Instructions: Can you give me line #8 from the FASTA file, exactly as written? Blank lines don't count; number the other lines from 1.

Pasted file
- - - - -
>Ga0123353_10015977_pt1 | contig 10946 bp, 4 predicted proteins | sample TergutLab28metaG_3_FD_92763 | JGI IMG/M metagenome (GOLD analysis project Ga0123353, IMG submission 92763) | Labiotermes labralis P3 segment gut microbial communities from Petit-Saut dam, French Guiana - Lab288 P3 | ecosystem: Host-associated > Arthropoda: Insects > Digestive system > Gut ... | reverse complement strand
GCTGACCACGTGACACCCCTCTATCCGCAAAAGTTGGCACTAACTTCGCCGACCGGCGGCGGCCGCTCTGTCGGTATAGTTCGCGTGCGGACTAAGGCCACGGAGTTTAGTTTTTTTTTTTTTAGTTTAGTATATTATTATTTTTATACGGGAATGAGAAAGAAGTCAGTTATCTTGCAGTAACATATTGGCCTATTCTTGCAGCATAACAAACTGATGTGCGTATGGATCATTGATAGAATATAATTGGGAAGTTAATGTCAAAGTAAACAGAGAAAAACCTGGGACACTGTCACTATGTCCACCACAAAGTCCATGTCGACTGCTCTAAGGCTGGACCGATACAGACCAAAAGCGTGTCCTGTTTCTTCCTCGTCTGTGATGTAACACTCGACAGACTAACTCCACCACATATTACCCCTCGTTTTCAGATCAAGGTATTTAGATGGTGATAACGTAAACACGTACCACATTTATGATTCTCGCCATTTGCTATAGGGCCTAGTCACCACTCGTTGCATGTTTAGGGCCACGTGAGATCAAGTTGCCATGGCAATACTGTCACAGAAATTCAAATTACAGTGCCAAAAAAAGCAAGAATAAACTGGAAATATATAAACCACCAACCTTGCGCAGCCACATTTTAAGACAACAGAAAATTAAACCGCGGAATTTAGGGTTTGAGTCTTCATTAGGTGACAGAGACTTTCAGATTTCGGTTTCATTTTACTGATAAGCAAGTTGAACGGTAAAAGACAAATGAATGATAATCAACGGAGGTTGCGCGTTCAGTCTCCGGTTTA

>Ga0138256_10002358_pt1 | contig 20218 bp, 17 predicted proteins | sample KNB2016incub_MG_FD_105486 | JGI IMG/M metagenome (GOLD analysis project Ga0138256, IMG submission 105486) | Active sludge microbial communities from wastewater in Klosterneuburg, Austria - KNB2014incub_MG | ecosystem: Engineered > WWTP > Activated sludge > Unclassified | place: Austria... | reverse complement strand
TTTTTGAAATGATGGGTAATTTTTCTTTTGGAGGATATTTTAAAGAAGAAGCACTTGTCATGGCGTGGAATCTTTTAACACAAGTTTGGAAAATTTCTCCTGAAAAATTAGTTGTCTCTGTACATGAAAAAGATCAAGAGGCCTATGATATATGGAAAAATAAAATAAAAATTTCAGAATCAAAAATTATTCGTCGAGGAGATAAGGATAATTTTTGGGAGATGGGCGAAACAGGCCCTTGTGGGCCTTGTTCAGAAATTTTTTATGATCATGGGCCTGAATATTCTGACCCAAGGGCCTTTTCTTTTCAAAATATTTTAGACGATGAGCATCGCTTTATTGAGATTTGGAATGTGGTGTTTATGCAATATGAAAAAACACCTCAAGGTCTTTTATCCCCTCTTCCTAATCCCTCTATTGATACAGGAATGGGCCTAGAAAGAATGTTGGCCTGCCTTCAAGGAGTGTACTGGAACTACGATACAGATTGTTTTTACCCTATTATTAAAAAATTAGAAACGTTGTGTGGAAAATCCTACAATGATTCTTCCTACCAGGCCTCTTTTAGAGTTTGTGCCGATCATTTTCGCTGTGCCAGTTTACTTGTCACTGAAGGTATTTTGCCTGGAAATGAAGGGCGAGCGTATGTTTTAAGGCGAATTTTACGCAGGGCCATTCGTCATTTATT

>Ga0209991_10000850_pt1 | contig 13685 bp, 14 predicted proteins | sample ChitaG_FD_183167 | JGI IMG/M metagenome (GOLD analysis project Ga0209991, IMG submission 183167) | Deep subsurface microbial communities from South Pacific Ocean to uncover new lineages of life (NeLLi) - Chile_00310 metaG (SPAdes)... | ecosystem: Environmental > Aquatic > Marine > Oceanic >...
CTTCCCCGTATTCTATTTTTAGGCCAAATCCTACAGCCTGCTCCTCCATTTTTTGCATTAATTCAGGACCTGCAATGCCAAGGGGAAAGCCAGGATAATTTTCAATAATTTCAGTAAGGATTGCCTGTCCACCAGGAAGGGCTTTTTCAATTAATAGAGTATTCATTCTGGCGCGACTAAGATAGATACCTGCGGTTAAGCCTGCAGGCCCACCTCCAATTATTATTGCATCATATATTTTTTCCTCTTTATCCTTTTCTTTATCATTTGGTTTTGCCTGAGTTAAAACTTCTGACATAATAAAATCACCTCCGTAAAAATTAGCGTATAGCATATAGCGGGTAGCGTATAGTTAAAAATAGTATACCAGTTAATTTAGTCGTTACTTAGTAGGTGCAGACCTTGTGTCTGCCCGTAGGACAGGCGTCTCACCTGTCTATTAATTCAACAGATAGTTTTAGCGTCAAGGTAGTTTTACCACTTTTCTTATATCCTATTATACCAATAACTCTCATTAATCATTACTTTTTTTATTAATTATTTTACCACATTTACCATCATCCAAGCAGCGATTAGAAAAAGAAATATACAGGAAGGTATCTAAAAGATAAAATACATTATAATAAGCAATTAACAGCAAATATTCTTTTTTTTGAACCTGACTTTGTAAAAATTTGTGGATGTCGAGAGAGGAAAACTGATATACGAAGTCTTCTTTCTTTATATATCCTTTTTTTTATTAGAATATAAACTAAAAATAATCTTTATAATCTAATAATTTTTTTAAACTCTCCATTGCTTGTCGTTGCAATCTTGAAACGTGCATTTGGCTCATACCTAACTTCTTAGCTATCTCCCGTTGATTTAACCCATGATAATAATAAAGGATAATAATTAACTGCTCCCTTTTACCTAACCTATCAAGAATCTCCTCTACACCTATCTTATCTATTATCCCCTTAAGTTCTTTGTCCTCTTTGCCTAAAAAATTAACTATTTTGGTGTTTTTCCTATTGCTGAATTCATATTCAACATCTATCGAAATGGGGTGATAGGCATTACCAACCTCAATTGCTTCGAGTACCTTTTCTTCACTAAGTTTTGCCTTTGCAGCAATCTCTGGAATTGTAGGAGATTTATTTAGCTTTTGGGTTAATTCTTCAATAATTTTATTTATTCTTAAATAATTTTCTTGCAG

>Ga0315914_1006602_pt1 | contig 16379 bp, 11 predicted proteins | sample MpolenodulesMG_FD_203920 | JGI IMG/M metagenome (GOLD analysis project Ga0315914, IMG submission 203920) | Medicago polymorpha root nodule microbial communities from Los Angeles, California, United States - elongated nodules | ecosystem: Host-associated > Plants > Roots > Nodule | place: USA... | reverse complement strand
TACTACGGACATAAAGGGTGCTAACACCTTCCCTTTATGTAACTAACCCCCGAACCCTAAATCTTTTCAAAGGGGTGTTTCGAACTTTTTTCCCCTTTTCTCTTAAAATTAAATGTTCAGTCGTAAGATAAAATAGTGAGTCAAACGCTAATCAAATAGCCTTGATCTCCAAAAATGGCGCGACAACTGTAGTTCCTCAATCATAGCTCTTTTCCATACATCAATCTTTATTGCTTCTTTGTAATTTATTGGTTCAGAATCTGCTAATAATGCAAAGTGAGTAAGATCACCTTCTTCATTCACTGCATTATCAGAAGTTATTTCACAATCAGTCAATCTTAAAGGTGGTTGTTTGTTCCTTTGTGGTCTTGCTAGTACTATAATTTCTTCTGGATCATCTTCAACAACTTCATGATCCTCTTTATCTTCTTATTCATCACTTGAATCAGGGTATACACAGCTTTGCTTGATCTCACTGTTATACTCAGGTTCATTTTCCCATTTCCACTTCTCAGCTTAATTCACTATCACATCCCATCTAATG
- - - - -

TACTACGGACATAAAGGGTGCTAACACCTTCCCTTTATGTAACTAACCCCCGAACCCTAAATCTTTTCAAAGGGGTGTTTCGAACTTTTTTCCCCTTTTCTCTTAAAATTAAATGTTCAGTCGTAAGATAAAATAGTGAGTCAAACGCTAATCAAATAGCCTTGATCTCCAAAAATGGCGCGACAACTGTAGTTCCTCAATCATAGCTCTTTTCCATACATCAATCTTTATTGCTTCTTTGTAATTTATTGGTTCAGAATCTGCTAATAATGCAAAGTGAGTAAGATCACCTTCTTCATTCACTGCATTATCAGAAGTTATTTCACAATCAGTCAATCTTAAAGGTGGTTGTTTGTTCCTTTGTGGTCTTGCTAGTACTATAATTTCTTCTGGATCATCTTCAACAACTTCATGATCCTCTTTATCTTCTTATTCATCACTTGAATCAGGGTATACACAGCTTTGCTTGATCTCACTGTTATACTCAGGTTCATTTTCCCATTTCCACTTCTCAGCTTAATTCACTATCACATCCCATCTAATG